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[Treatment] Treating UARS with CPAP and bilevel - Printable Version

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RE: UARS and APAP - slowriter - 08-16-2019

Last night looked cleaner overall, though still some odd fragments.

[Image: attachment.php?aid=14541]
[Image: attachment.php?aid=14543]
[Image: attachment.php?aid=14542]


RE: UARS and APAP - alexp - 08-16-2019

I think you are getting there and probably will need a higher pressure to clear the remaining events. If I were you, I would try it at 10 in a couple of days (if you can tolerate it) just to see if it keeps getting better with higher pressures. 

I would also try to convince my doctor to switch to a Bipap. This way you'll be able to experiment with higher pressures to clear the remaining flow limitations. Just bring some graphs and show your exhalation and tell him you have trouble breathing on a higher pressure. Insurance usually requires you to fail CPAP before switching to a Bipap.


RE: UARS and APAP - slowriter - 08-16-2019

Right. 

And based on the pattern here, we'd expect the inhalation curves to continue to improve at higher pressure, and the expiration ones to get worse.

Interestingly, my sleep center's prescription forms have a pretty straightforward, patient outcome-focused, checklist for justification of bilevel.


RE: UARS and APAP - slowriter - 08-18-2019

Pressure=10

Again, CAs at end are while awake, after what seems to be a RERA.

I don't think this changes my view that I should see about getting a bilevel.

[Image: attachment.php?aid=14611]
[Image: attachment.php?aid=14612]


RE: UARS and APAP - Dormeo - 08-18-2019

Just a few thoughts.

Some of the zoomed in shots appear to show awake breathing, although without surrounding context it’s hard to tell.

The oscillations that are right on the x axis between breaths may be cardioballistic, meaning they reflect some pressure changes exerted by your heartbeat. Nothing to worry about.

I hope you’ll be able to get a prescription for a ResMed VAuto, but if you can’t, you might consider buying one yourself. I did that recently to address flow limitations, knowing that my low AHI would mean my insurance would never cover a bilevel machine. I’m still working on adjusting my pressure settings, but from the very first night the improvement in FLs was striking.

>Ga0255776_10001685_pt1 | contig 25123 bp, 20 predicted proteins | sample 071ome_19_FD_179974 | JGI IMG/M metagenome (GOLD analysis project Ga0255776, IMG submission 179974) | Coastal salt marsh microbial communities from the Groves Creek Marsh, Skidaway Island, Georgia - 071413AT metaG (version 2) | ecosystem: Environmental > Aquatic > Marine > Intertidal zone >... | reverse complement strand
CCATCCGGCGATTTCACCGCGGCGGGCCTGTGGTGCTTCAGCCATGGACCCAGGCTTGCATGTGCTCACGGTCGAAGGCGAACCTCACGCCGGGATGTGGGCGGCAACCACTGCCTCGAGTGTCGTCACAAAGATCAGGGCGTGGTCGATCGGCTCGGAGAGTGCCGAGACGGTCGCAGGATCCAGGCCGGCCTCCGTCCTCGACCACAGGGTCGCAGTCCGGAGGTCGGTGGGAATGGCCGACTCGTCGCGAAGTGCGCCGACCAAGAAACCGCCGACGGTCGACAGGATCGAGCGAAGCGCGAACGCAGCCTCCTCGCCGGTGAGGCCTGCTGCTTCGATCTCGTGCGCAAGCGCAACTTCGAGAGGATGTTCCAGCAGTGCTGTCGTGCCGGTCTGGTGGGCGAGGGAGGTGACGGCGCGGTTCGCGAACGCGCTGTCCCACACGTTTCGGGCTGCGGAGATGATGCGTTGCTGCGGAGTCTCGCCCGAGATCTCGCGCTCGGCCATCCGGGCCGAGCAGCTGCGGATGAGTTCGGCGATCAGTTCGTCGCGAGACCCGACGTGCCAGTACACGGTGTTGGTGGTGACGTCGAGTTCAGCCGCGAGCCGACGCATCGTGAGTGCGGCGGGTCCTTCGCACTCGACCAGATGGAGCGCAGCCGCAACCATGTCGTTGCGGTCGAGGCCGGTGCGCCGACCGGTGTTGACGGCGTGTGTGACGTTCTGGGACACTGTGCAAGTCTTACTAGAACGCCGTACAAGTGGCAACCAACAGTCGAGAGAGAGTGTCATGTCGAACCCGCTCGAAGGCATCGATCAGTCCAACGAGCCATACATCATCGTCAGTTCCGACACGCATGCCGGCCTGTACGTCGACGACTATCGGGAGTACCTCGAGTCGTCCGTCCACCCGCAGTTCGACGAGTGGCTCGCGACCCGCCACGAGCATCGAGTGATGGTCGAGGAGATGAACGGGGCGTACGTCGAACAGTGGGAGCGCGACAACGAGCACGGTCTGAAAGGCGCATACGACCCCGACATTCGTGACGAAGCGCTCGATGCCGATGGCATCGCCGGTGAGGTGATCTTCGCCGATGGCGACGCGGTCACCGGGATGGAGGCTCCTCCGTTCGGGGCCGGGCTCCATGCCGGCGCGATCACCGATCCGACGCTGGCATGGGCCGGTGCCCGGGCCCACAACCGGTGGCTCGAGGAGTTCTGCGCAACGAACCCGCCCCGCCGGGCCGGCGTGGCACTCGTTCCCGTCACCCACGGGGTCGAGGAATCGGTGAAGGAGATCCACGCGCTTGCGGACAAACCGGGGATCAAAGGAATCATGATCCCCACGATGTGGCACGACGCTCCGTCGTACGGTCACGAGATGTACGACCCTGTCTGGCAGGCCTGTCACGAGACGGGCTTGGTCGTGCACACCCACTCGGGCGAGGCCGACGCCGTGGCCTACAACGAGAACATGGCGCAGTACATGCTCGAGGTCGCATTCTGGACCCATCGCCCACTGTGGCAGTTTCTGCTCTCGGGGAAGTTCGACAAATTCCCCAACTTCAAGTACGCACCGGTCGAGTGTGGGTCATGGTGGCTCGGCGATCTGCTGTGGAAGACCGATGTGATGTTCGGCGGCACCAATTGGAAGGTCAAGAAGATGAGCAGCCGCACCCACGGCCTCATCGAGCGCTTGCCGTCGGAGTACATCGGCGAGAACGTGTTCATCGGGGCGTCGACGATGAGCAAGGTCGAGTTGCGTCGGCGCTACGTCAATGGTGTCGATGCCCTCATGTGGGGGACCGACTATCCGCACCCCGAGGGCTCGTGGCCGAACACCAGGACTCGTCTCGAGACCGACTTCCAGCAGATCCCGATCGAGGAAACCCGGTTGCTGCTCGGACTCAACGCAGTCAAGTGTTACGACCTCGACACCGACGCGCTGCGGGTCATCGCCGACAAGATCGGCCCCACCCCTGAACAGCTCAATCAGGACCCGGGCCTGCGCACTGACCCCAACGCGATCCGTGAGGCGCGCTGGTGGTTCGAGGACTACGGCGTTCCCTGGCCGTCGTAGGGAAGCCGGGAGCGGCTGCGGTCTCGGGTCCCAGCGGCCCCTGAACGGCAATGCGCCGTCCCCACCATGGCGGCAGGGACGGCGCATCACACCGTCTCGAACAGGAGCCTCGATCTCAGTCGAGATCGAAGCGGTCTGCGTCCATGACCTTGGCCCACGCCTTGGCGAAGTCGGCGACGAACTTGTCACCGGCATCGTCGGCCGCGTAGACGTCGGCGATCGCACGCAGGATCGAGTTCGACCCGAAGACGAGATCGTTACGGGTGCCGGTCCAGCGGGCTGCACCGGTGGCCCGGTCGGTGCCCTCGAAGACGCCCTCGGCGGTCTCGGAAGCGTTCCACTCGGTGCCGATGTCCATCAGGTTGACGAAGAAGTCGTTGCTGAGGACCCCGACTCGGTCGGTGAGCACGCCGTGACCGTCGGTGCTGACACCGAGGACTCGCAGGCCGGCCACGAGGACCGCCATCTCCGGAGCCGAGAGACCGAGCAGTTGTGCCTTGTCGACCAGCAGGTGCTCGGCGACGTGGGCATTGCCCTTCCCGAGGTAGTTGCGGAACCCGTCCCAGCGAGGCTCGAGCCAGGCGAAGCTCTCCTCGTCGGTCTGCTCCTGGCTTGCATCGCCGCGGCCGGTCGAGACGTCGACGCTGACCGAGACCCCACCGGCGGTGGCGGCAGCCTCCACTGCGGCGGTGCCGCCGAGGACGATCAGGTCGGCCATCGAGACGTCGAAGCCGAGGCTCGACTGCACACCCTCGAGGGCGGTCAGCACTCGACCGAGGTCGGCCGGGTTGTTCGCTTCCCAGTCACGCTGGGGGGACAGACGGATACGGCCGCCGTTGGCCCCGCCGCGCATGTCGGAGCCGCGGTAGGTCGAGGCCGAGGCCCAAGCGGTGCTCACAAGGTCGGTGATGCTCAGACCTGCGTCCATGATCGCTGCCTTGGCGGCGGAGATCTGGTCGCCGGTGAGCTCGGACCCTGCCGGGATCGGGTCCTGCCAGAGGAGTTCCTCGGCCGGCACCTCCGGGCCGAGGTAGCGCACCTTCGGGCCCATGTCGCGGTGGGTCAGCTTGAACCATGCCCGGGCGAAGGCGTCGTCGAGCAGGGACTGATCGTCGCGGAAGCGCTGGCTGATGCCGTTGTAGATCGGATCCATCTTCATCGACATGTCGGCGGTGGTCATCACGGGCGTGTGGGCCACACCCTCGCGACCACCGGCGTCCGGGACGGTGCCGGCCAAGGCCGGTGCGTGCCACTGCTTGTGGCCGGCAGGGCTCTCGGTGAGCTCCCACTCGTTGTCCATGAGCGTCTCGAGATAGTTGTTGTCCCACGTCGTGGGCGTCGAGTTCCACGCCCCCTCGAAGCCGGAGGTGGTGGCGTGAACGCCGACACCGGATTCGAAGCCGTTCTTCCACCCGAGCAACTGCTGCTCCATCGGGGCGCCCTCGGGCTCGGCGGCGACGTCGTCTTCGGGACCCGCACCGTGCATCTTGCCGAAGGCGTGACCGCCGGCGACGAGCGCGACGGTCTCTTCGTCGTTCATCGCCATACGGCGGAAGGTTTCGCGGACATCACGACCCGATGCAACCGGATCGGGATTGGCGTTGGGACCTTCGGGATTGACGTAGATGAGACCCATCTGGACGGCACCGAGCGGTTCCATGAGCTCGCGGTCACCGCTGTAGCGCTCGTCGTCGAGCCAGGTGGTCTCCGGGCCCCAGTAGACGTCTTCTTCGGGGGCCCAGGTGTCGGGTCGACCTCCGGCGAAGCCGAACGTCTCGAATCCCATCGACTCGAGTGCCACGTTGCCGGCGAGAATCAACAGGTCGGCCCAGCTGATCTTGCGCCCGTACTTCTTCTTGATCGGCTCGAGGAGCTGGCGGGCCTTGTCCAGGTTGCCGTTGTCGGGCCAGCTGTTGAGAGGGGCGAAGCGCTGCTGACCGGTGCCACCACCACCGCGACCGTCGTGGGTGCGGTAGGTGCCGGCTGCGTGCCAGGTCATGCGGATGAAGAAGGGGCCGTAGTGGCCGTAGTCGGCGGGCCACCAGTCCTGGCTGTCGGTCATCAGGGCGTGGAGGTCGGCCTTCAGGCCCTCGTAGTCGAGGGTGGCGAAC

RE: UARS and APAP - slowriter - 08-18-2019

Thanks. I tried to include a detail graph that also captured "normal" breaths, since they are more representative.


RE: UARS and APAP - slowriter - 08-18-2019

(08-18-2019, 11:54 AM)Dormeo Wrote: ... I’m still working on adjusting my pressure settings, but from the very first night the improvement in FLs was striking.

And did those improvements correspond to improvements in subjective outcomes for you?


RE: UARS and APAP - Dormeo - 08-18-2019

The answer is: some, but.... The “but” is there because I have a separate sleep problem that will keep limiting how good I feel until I can resolve it. (I have a lot of pain at night from hip-tendon inflammation; I’m working on it with an orthopedic doctor but it’s going to take time.). But I believe the FLs would have been causing me to feel unrested even if the hip stuff weren’t there. So glad I’m very glad to see improvement in the FLs and will post about that when I finish inching up my PS.


RE: UARS and APAP - slowriter - 08-21-2019

I wonder: does anyone have any thoughts about how to approach a possible titration study, which I am guessing the doc will recommend (and insurance may require for a bilevel?)?

It seems to me, there are two basic methodologies:
  1. to raise pressure to eliminate OSAs, hypopneas, and RERAs, and call it a day.
  2. Another, advocated by Krakow, is to go beyond that, and seek to normalize the airflow (both inspiratory and expiratory) and consolidate REM sleep. Hence, his argument in general for higher pressures, and greater pressure support.
The latter intuitively makes more sense to me. How common is that methodology in 2019? Any reason I can't insist on them using that methodology?


RE: UARS and APAP - slowriter - 08-23-2019

(08-21-2019, 06:37 PM)slowriter Wrote: I wonder: does anyone have any thoughts about how to approach a possible titration study, which I am guessing the doc will recommend (and insurance may require for a bilevel?)?

It seems to me, there are two basic methodologies:
  1. to raise pressure to eliminate OSAs, hypopneas, and RERAs, and call it a day.
  2. Another, advocated by Krakow, is to go beyond that, and seek to normalize the airflow (both inspiratory and expiratory) and consolidate REM sleep. Hence, his argument in general for higher pressures, and greater pressure support.
The latter intuitively makes more sense to me. How common is that methodology in 2019? Any reason I can't insist on them using that methodology?

Based on my discussion with the doc (who, despite telling me clearly at initial appointment I had UARS, was more focused on OSA), answer to my question is "not really."

I did get a prescription for an in-lab titration study, though, with instructions to make sure I'm entering REM sleep.

Am thinking I'll discuss some of this with the sleep tech (who initially told me I had UARS) when I go in, to hope the study is helpful.